You have to take the IELTS. And that has you worried.
Before you Schedule you test it would be a Good idea to understand the test and what to expect on test day.
The IELTS, or International English Language Testing System, is one of the most popular tests for measuring English performance. It is taken by people who wish to study, live or work in an English-speaking country.
The test has four sections (a reading comprehension part, a written part, a listening compression part, and a speaking part). And there are two types of exams, one is called Academic test and the other is the General Training test.
The Academic test is the most common for those who want to study in an English-speaking country. On the other hand, the General Training test is more common for those that want to live or work in an English-speaking country.
The IELTS takes about 2 hours and 45 minutes to complete and is valid for 2 years. Its price varies depending on the center where the test is taken, with most being around $225.
The exam was created in collaboration by the British Council, Cambridge English Language Assessment and the International Development Program of Australian Universities and Colleges in the mid-1980s.
By 1995, more than 210 test centers were in place around the world, and approximately 43,000 students take the IELTS each year.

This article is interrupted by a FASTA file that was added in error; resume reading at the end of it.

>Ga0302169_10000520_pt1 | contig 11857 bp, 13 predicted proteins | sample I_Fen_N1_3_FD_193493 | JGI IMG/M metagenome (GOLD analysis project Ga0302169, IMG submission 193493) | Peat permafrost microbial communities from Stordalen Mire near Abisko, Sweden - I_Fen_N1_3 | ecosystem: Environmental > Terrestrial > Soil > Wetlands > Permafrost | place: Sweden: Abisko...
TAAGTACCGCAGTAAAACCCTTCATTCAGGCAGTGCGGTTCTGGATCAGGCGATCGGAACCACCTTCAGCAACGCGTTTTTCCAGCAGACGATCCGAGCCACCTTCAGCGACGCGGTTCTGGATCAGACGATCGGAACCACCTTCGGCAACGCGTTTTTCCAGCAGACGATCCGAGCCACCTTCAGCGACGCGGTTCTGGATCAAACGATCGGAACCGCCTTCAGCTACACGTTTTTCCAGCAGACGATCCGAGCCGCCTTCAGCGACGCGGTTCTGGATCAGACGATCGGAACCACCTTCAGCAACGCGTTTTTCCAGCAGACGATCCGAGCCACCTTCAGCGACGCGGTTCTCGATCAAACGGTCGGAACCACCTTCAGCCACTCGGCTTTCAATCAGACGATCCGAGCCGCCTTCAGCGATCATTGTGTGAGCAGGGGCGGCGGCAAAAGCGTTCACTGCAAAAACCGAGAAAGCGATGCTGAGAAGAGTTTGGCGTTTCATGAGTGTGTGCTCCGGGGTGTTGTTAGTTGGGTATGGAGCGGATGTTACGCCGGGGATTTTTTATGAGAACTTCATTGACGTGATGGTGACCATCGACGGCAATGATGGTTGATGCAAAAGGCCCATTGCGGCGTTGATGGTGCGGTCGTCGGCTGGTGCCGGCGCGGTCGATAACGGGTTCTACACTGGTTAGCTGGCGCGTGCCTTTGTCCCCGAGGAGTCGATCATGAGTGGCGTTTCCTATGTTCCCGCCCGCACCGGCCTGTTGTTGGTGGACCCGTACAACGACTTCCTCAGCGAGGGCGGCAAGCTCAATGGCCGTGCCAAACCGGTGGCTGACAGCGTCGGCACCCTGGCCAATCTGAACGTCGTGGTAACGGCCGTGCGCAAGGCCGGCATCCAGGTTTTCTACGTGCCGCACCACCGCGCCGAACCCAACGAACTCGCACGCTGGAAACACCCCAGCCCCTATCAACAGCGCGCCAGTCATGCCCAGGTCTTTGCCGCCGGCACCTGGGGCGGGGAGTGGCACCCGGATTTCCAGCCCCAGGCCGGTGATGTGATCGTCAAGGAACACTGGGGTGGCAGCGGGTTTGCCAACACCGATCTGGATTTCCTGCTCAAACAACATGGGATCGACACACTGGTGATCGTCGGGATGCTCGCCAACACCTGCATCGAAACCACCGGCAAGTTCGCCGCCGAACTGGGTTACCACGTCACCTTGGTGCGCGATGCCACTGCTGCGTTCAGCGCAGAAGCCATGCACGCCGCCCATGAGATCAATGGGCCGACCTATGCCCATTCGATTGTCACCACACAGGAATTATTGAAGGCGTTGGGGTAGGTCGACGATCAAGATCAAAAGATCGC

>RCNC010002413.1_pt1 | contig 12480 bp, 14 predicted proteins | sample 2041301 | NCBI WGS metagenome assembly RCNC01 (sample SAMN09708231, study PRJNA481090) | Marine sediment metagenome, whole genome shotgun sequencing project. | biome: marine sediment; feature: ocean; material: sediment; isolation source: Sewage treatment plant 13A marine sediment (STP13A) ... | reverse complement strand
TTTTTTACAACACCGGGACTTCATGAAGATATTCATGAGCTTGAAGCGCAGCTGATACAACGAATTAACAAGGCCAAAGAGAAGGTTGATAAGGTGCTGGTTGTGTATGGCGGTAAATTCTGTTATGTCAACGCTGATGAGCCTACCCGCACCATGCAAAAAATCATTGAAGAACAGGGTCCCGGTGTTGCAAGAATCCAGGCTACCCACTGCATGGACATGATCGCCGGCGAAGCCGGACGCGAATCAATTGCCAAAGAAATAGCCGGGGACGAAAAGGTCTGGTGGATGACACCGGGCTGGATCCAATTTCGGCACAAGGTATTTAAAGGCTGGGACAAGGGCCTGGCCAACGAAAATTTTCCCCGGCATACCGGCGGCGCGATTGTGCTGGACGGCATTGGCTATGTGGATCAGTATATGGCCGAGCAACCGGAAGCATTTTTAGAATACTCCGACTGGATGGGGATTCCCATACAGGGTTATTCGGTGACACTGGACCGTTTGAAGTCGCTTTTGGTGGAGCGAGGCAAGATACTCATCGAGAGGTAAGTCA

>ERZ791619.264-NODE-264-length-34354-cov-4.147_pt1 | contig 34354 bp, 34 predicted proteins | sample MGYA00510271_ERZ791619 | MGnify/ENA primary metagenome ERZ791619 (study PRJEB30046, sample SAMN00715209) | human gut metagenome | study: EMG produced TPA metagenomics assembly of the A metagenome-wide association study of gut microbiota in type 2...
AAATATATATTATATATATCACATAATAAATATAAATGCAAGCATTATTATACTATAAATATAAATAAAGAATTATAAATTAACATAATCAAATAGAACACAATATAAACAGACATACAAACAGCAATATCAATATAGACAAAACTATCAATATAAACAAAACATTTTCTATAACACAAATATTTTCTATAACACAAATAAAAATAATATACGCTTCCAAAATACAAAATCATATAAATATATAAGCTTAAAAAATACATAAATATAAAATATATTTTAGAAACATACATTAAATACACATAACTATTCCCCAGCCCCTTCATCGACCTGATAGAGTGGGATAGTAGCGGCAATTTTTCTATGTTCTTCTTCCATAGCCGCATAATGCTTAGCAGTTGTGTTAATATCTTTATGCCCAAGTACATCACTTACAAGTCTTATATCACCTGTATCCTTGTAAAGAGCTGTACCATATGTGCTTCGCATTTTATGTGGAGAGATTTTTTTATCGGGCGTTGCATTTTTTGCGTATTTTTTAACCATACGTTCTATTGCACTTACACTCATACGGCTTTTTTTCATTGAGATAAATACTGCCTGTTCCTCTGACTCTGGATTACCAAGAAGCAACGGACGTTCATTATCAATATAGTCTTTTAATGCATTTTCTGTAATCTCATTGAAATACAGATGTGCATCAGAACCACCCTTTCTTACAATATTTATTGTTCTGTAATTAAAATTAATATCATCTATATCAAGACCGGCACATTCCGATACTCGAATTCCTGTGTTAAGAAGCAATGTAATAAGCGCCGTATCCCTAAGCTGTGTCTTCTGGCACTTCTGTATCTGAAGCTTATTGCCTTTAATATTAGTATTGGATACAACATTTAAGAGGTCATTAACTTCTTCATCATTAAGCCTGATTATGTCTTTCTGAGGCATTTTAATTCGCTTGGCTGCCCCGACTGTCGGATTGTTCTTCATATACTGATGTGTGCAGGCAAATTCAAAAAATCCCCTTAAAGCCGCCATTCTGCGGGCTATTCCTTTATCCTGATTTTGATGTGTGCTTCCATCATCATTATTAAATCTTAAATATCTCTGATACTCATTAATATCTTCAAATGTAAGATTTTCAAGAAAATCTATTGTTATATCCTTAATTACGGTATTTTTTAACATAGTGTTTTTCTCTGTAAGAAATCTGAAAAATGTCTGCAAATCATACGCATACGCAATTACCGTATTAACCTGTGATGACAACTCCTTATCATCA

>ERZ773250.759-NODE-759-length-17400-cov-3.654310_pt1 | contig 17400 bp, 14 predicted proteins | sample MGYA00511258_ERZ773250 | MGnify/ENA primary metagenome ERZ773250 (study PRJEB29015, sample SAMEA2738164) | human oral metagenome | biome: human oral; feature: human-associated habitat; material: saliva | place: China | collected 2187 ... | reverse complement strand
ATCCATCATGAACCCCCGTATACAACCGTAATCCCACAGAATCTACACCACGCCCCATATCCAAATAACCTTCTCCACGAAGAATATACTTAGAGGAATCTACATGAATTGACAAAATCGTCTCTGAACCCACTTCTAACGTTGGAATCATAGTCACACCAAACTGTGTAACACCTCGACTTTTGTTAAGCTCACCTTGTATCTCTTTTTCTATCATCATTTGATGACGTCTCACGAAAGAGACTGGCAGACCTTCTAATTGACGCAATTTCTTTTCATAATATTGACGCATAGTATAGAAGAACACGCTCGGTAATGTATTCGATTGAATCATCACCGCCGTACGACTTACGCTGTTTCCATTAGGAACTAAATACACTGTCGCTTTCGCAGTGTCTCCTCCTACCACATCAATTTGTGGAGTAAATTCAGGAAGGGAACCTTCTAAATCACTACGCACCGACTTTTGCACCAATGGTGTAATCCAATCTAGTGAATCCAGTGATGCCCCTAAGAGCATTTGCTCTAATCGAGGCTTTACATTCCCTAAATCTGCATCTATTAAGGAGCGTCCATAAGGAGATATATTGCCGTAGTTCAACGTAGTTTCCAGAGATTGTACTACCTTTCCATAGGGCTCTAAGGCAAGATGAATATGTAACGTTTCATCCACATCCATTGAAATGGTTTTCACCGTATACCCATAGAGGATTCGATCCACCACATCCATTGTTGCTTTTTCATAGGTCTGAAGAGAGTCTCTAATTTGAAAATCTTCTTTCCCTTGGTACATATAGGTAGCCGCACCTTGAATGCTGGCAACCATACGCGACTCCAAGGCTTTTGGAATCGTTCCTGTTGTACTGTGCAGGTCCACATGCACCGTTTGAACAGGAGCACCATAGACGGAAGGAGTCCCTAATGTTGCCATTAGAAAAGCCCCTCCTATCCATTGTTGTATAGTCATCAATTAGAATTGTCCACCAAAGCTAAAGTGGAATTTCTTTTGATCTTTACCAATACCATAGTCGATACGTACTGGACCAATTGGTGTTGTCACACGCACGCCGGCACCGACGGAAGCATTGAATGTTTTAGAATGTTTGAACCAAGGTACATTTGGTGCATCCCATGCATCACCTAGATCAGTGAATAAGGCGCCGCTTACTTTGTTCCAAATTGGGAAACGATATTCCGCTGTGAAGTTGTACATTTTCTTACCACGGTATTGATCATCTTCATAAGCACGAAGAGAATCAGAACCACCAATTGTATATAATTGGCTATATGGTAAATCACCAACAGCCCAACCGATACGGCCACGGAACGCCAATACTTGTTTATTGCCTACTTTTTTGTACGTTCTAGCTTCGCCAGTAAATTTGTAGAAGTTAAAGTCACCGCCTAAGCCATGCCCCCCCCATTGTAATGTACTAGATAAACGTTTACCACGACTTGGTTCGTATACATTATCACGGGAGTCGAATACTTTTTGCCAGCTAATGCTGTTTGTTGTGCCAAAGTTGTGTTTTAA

As mentioned, IELTS is one of the most popular tests to demonstrate knowledge of English due to its effectiveness. Also, it is accepted, sometimes exclusively, by more than 10,000 organizations in more than 140 countries.
The IELTS is calculated using a band system from 0 to 9. Scores between 0 and 2 indicate that the person has almost no knowledge of English, and a 9 indicates a native like use of English.
This band is calculated as an average of the four individual sections of the exam.
If we use the CEFR (Common European Framework of Reference) as a point of comparison, we could say that:
A band of 2 equals A1.
A band of 3 equals A2.
A band between 3.5 and 4.5 equals B1.
A band between 5 and 6 equals B2.
A band between 6.5 and 7.5 equals C1.
A band between 8 and 9 equals C2.
It is important to note that these bands are approximate and should not be taken as a definitive qualifier of their level. For example, two people who are in the same band could have different English proficiency levels. This is because one could be at the lower end of the band while the other is at the upper end.
In our next article we Will discuss each section in more detail and provide tips for how to improve your IELTS score in them.
And then in our last article we will talk about the best ways to study for the IELTS.